In 1969, Peggy Lee sang a haunting song questioning life. After seeing a house go up in smoke as a child, was that all there was to things? After going to a circus, was that all there was to the big top? After being dismissed by a boyfriend, was that all there was to love? It highlights our disappointment with things, achievement, pursuing vain pleasures and loves. It’s the kind of thinking that fuels mid-life crisis.
The fingerprints of midlife crisis on marriage are all around us: midlife men of God giving up their pulpits and wives in shame, midlife women abandoning their homes and children in pursuit of pleasure.
What is midlife crisis?
New red convertible? New gym membership? Teenage wardrobe? Secret cell phone? Obsessing about your hairline and waistline? Worried about your future? Depressed? Feelings of failure? These are all symptoms of midlife crisis, but where do they come from?
To understand the source, we have to take a step back to the days when we had a whole lifetime ahead of us. We dreamed of what could be, what we wanted to accomplish, who we would marry and how many kids we would have.
And … you had all the time in the world.
Now you’re forty or fifty-ish and you have limited time left. What your life looks like is unlikely to resemble what you hoped it would be – whether that’s good or bad.
- Are you disappointed with what you have/have not accomplished, or the physical condition you are in?
- Do you have regrets for the mistakes you made along the way or the opportunities you missed?
- Perhaps you have accomplished your goals and that left you feeling empty.
But even these feelings are not midlife crisis. They’re midlife reflections. The crisis comes when these thoughts lead to bad thinking or behavior.
Crisis of biblical proportion
There once was a middle-aged man named David, who had honored God with all he had, conquered lands, built the largest kingdom in Israel, was the greatest warrior of all time – and yet, it wasn’t enough. Was he singing “Is that all there is” as he gazed down upon bathing Bathsheba, starting a downward spiral leading to having a faithful Israelite officer killed and the death of their son? (2 Samuel 11)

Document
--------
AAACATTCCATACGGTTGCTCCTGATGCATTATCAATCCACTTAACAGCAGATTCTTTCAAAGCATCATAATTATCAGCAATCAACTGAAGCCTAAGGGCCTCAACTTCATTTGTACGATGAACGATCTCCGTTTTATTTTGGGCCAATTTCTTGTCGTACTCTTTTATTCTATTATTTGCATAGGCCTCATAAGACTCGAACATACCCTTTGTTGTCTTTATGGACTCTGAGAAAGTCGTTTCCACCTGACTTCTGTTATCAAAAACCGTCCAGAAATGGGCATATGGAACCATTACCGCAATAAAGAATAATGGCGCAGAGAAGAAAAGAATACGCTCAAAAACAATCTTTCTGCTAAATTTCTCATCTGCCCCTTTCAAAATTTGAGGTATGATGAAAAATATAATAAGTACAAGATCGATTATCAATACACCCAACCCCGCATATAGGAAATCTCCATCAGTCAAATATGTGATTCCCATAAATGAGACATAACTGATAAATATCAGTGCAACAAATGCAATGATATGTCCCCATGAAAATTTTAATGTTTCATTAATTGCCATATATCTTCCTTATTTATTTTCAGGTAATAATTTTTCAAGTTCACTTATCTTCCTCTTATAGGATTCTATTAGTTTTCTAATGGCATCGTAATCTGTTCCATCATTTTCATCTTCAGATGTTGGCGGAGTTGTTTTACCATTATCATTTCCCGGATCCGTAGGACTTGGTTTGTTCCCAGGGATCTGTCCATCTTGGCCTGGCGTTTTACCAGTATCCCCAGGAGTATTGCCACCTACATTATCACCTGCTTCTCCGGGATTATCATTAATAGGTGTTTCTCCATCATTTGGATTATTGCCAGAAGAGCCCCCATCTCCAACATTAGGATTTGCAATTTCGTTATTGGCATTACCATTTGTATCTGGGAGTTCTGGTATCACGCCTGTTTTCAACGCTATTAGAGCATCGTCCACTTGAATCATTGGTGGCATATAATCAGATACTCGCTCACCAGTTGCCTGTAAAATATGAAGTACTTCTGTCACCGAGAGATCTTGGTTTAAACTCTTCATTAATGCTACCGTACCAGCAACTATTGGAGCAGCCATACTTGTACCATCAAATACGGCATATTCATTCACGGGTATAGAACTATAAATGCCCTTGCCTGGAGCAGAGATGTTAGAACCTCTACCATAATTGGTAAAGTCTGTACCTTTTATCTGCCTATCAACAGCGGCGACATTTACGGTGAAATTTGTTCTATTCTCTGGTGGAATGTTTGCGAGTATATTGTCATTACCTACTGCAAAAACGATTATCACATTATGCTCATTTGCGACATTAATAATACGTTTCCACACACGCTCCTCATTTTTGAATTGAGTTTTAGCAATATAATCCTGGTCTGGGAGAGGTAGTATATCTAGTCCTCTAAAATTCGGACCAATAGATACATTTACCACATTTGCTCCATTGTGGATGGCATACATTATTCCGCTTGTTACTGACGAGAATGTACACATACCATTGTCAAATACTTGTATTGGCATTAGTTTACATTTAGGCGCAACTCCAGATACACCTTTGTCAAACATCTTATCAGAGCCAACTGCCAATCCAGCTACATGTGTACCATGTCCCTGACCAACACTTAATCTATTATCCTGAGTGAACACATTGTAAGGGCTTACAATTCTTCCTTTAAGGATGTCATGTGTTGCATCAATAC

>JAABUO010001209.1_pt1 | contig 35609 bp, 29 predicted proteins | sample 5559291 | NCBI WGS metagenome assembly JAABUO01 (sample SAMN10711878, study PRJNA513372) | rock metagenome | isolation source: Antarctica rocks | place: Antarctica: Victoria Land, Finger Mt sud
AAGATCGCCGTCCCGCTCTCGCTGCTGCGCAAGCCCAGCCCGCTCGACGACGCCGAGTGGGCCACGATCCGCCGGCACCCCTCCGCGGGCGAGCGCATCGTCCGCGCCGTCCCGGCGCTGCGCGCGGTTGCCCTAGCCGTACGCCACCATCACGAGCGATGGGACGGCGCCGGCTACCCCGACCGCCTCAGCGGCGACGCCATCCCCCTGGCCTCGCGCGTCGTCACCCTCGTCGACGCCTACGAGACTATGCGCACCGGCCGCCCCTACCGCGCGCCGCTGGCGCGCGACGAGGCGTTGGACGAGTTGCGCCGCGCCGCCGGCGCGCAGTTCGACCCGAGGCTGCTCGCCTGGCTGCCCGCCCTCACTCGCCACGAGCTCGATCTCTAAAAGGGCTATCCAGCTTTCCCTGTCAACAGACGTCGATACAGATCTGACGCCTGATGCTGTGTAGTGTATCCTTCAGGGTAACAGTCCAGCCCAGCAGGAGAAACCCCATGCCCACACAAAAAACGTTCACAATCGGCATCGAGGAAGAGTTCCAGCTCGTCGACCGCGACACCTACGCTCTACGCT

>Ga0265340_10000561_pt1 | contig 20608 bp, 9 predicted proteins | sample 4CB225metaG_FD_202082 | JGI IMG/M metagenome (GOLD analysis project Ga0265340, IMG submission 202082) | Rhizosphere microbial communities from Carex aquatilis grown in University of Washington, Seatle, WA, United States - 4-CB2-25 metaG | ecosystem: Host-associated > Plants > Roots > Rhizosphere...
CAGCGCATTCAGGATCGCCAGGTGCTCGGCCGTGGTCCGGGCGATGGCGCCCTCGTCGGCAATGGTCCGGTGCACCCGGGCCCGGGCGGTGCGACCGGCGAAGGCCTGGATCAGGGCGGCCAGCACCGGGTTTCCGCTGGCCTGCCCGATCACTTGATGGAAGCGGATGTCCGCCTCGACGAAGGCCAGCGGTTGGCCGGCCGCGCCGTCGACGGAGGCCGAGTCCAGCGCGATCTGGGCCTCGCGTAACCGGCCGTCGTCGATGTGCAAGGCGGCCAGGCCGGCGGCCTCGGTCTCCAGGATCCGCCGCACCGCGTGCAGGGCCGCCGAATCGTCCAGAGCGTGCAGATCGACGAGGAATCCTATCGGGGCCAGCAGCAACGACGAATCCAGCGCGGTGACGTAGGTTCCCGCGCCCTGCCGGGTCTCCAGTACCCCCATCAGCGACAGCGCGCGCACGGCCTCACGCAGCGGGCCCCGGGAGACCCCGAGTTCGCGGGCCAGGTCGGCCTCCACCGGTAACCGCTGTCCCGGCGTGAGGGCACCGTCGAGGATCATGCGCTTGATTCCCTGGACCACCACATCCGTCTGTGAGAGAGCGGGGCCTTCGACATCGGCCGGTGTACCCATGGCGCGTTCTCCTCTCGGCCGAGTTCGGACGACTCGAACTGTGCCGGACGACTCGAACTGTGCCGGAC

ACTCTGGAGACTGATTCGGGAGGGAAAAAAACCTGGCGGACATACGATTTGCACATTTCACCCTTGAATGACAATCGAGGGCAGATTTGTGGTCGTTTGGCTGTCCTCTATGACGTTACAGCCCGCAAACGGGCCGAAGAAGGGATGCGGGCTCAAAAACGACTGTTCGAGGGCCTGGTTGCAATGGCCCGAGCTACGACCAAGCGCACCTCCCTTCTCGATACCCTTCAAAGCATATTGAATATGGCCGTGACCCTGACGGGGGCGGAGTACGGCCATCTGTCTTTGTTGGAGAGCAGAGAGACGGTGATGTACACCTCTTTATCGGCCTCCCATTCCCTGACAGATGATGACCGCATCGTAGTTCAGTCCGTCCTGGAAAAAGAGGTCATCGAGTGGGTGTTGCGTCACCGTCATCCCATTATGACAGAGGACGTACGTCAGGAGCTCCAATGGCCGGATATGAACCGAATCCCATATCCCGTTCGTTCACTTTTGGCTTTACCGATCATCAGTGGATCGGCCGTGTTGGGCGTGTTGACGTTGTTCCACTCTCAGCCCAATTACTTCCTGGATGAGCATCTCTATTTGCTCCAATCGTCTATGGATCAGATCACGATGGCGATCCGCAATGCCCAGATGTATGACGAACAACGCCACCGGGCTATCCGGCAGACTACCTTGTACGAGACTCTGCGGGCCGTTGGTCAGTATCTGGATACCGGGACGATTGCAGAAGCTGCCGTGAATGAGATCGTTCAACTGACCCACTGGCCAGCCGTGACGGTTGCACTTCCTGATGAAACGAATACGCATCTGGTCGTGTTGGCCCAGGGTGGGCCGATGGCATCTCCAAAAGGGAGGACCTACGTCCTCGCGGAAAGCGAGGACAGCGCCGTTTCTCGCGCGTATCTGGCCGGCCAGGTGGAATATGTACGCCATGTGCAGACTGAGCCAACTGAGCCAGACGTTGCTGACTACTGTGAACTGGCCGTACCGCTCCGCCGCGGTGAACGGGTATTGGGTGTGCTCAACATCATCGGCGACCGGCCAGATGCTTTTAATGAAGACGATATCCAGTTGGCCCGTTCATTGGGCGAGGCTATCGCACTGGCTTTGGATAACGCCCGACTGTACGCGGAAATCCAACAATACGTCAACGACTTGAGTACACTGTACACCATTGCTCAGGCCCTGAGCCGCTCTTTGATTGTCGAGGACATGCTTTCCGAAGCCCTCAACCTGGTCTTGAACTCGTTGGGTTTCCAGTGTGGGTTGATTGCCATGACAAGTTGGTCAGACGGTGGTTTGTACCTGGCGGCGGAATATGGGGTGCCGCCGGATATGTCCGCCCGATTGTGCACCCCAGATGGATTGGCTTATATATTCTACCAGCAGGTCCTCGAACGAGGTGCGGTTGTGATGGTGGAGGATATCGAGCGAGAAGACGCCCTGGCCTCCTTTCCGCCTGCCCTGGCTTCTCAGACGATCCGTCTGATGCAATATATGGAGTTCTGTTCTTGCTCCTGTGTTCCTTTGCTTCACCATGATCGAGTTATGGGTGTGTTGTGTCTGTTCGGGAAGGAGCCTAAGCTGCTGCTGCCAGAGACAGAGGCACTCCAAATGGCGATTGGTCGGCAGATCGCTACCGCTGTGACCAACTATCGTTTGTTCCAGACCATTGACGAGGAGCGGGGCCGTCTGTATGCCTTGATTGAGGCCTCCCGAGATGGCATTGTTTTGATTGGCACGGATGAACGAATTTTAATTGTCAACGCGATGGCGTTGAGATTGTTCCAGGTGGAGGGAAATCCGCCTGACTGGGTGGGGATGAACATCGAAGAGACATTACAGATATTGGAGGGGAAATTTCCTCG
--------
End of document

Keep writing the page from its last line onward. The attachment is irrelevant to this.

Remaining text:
Midlife crisis starts out as a time of reflection. It only becomes a crisis when it leads to purchasing that new red convertible, taking Bathsheba as a lover, abandoning your family or other crazy behavior that exchanges your present life for a new one, leaving hurt family and friends in the dust.
However, midlife reflection can be a time of considering where God has brought you, what is truly important in life and to God, and how you can refocus your life in pursuit of God.
“Only one life, ’twill soon be past; Only what’s done for Christ will last.” (C.T. Studd)
Inasmuch as we love teachable moments with our kids, God loves His teachable moments with us. He loves for us to come to these uncomfortable and sometimes painful points of reflection, giving us an opportunity to get our hearts in line with His.
Why else do you think God put Ecclesiastes in the Bible? Is it possible that King Solomon was going through his own midlife crisis as he wrote this book? He was reflecting on life and all the pleasures he had taken and the toil of his labors — questioning whether it was all in vain.
You can’t go back, but you can go forward. Do you think any of those pursuits with other loves, tummy tucks, face lifts or otherwise are going to give you real peace and true happiness? Ask Solomon.
Marriage already broken?
If you have already damaged your marriage and are separated/divorced, consider if there is time to reconcile. Unless your spouse is remarried, seek the help of a counselor to help you heal, pursue and reconnect with your spouse. All things are possible with God (Matthew 19:26).
If it’s too late for this marriage, then take the time to heal and consider what God’s plans are for the rest of your life.
If you are the spouse who has been hurt, even in the event of an extramarital affair, consider this – God allows for divorce (Matthew 19:8), but it’s not what He wants. Israel was unfaithful to God and He gave her a certificate of divorce (Jeremiah 3:8), but God took her back.
We are called to be sacrificial like Jesus, forgiving even while we are yet sinners. This process is not to be taken lightly, quickly or without help, but we can heal ourselves and our marriages and bring God glory through it all if we are faithful to pursue His plans for us.
How can you inoculate your marriage from midlife crisis?
- Stay connected and pray together.
- Set your minds on God’s will for your lives and establish new goals.
- Write what you would like said about your lives in an obituary.
- Confess your sins to one another and repent.
- Attend a marriage intensive, such as a Hope Weekend offered by Live the Life.
- Pursue love God’s way in your marriage.
- Re-establish your romance. Date your spouse weekly.
- Embrace the benefits of aging and accept the imminent physical changes.
- Determine to run the good race and make the most of the time God has given you.
“Our spirits are restless until they find their rest in God.” – Saint Augustine.
Patricia Hartman, CPA is the owner of Patricia Hartman, CPA, PA, a tax and forensic accounting practice. She has worked with hundreds of divorcing clients. She is the author of “The Christian Prenuptial Agreement” available at www.ChristianPrenuptial.com. She is the president of South Florida Word Weavers and a board member of Living Water Christian Counseling.